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LGA - Obesity crisis: Type 2 diabetes in children up by nearly half in five years
The number of children and young people being treated for Type 2 diabetes, a condition normally seen only in older adults and often linked to obesity, has rocketed by nearly 50 per cent in just five years, new analysis by the Local Government Association has revealed.
Latest figures obtained by the LGA, which represents councils in England and Wales, show there were almost 750 cases of those aged under 25 who received care for Type 2 diabetes from Paediatric Diabetes Units in 2017/18. The first cases of Type 2 diabetes in children were diagnosed less than 20 years ago.
Councils, which are responsible for public health, says this highlights the urgent need to tackle one of the nation’s biggest health challenges in childhood obesity.
This comes ahead of the LGA’s annual childhood obesity conference next week and as the Government prepares to publish its much anticipated prevention green paper.
While not every case of Type 2 diabetes is as a result of being overweight and obese, it is the single greatest risk factor.
According to latest figures from the Royal College of Paediatrics and Child Health, 745 children and young people under the age of 25 received care for Type 2 diabetes in PDUs in England and Wales, of which 84.6 per cent are obese.
The latest data shows an increase of 47 per cent on the 507 cases from 2013/14, which is also up by 30 cases from 715 in 2016/17.
However, as these figures only relate to those treated in paediatric practice, and not for example, primary care, the actual number of young people with Type 2 diabetes is likely to be even higher.
Type 2 diabetes can lead to a range of serious health problems such as blindness, heart disease, kidney failure and lower limb amputation.
Unlike Type 1 diabetes, Type 2 is largely preventable and is closely linked to lifestyle, such as unhealthy eating or lack of exercise.
The first cases of Type 2 diabetes in children were diagnosed in overweight girls of Asian ethnic origin in 2000 and first reported in white adolescents in 2002.
Councils also say more needs to be done to reach out to certain social and ethnic minority groups, where there is a disproportionately higher number of children and young people with Type 2 diabetes. There were proportionally more girls, those of non-white ethnicity, and those living in the most deprived areas among those with Type 2 diabetes.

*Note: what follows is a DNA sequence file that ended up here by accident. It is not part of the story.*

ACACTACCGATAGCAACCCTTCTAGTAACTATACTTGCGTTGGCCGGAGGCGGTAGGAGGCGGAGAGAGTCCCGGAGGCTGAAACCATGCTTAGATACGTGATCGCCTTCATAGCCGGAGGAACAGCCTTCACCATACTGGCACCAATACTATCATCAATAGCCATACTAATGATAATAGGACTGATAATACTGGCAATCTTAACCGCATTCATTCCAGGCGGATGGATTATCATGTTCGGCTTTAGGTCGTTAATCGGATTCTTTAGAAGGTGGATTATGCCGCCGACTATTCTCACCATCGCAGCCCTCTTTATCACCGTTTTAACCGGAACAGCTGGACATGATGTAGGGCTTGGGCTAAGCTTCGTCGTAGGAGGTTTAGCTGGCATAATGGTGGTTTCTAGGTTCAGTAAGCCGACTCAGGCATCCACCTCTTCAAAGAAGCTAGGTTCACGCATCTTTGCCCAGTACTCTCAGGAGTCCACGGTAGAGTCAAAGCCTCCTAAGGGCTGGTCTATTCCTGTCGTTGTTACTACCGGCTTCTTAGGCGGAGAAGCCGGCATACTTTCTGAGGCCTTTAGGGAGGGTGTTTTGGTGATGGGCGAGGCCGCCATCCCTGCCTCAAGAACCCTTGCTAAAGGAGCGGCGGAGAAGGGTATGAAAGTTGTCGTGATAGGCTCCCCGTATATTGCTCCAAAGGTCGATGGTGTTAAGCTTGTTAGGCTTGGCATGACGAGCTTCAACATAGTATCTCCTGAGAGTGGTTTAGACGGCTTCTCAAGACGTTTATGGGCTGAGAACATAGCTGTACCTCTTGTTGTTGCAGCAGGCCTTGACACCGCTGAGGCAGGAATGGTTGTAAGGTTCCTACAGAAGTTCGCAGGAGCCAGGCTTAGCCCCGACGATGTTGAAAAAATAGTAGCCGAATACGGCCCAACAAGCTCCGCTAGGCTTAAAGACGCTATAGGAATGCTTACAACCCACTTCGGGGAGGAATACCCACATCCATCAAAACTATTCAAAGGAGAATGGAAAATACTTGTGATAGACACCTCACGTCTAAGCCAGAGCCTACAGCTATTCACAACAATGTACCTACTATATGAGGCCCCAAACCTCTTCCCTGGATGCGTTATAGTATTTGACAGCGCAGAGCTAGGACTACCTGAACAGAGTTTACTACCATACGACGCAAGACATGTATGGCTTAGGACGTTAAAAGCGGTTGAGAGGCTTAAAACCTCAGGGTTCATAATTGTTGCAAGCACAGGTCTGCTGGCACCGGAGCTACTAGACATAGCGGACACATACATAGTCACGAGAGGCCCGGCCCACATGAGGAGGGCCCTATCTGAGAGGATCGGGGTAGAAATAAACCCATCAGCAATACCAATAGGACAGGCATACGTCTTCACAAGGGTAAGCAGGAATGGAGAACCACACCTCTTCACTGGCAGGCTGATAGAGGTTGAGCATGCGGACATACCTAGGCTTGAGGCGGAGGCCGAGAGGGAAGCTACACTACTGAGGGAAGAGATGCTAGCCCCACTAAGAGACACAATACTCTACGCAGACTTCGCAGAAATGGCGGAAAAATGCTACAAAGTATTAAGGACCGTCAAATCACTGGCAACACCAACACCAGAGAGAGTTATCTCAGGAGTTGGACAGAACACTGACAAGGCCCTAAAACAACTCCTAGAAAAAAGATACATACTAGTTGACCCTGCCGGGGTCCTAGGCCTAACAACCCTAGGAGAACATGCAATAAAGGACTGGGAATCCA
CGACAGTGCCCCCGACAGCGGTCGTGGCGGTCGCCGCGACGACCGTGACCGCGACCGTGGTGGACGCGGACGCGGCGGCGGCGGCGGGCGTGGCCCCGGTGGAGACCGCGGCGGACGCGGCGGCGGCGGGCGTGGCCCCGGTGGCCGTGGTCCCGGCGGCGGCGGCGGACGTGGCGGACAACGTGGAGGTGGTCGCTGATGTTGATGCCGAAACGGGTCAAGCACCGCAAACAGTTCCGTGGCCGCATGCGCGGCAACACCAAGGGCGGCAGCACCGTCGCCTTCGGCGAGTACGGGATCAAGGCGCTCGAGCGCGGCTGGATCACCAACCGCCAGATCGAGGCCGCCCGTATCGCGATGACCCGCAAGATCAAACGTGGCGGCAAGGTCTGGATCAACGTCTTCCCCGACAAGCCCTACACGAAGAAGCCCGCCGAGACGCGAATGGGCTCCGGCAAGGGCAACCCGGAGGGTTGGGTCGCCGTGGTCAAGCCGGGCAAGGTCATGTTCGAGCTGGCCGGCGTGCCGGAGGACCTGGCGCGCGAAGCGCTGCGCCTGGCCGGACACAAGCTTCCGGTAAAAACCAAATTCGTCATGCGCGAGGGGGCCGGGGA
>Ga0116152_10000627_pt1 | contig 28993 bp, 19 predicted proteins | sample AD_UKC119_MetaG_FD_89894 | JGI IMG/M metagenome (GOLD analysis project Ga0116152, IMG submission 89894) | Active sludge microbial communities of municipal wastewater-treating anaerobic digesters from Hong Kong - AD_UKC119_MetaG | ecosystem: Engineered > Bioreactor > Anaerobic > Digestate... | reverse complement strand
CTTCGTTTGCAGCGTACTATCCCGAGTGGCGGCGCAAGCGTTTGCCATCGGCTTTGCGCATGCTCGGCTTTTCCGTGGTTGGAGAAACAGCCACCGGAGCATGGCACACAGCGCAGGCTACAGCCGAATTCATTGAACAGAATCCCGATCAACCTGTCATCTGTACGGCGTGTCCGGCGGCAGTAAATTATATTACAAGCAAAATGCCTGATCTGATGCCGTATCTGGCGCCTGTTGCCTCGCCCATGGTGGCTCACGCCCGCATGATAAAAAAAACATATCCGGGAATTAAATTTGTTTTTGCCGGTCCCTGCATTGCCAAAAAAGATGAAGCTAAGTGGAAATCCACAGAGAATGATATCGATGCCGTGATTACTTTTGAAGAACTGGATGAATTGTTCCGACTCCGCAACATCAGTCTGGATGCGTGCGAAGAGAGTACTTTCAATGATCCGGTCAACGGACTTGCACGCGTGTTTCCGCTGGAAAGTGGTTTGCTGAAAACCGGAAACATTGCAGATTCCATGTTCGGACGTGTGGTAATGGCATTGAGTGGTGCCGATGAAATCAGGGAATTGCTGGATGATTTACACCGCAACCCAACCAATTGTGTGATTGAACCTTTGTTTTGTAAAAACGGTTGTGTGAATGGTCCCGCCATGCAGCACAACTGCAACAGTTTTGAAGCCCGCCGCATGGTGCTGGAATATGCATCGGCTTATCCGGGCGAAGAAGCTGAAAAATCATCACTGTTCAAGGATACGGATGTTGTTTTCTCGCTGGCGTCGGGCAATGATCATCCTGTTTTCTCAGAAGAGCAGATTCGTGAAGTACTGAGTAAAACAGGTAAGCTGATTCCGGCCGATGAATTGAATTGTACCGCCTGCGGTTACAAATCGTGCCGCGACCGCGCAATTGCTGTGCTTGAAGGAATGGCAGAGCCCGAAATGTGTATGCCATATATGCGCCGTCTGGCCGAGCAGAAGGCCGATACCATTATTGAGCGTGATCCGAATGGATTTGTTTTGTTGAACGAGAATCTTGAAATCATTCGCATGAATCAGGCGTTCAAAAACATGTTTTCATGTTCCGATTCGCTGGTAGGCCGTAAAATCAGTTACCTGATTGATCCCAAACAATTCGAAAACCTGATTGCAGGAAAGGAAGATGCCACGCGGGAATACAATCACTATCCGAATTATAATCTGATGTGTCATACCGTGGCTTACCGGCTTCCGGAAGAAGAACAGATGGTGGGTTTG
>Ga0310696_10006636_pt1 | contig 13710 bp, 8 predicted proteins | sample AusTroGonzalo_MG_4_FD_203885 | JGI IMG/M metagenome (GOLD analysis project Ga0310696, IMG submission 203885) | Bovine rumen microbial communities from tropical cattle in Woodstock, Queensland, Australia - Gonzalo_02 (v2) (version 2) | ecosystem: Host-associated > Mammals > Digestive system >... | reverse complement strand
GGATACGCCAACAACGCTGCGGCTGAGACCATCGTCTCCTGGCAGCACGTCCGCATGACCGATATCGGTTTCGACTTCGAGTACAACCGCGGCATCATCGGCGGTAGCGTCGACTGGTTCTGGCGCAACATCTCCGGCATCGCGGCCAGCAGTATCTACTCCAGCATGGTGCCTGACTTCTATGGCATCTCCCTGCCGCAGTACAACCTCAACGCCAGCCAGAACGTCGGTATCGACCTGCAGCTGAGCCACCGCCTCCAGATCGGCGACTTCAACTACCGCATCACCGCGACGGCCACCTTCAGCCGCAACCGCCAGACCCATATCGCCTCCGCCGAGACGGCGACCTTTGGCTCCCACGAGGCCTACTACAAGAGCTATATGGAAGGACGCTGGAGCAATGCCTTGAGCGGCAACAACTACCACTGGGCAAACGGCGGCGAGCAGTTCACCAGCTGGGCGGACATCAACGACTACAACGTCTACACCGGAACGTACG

Last year, the LGA revealed that 22,000 children are classed as severely obese – the most overweight scale – when they leave primary school.
Councils are calling for the Government to use the upcoming Spending Review to reverse the £700 million cuts to their public health funding, which is used to invest in fighting obesity. Specialised support should also be provided for the most seriously obese children, the LGA says.
Cllr Ian Hudspeth, Chairman of the LGA’s Community Wellbeing Board, said:
“Childhood obesity is one of the biggest public health challenges we face and these figures are yet another sad indictment of how we have collectively failed as a society to tackle it.
“It is extremely worrying that we are seeing more young people develop Type 2 diabetes, a condition which is rare in children and more typically develops in adults over the age of 40.
“Being overweight or obese is one of the key risk factors in this, which is preventable and councils are uniquely placed to do something about this.
“Today nearly a third of children aged 2 to 15 are overweight or obese and children from the most deprived areas are more than twice as likely to be obese than those from the most affluent.
“The Government’s childhood obesity plan set out bold ambitions to halve the number of obese children by 2030 and we wait to see what more is in the forthcoming prevention green paper.
“But we need urgent action now. Type 2 diabetes can be a lifelong debilitating illness and these figures will only multiply if we delay.
“Councils with their public health responsibilities are on the frontline fighting obesity but for this to work effectively they need to be properly resourced.
“This is why the Government should use the upcoming Spending Review to reverse the £700 million cuts to councils’ public health budgets, to help our children live healthy and fulfilling lives.”
Councils in England face an overall funding gap of £8 billion by 2025. The LGA’s #CouncilsCan campaign aims to influence the forthcoming Spending Review and highlight the growing risk to vital local services if the Government does not take action to secure the financial sustainability of councils. Visit our campaign page for more information - www.local.gov.uk/spending-review-2019
Healthy weight, healthy future: making childhood obesity everybody’s business
Wednesday 17 July 2019
These figures were compared with the 2013/14 report www.rcpch.ac.uk/sites/default/files/2018-03/npda_national_report_2013-14.pdf
Latest data for 2017/18 from the National Child Measurement Programme (NCMP) is available here.
Symptoms of Type 2 diabetes include urinating more than usual, feeling thirsty all the time, feeling very tired and having blurred vision - www.nhs.uk/conditions/type-2-diabetes/symptoms
The vast majority of childhood Type 2 cases are seen in BME groups and those living in deprived areas.
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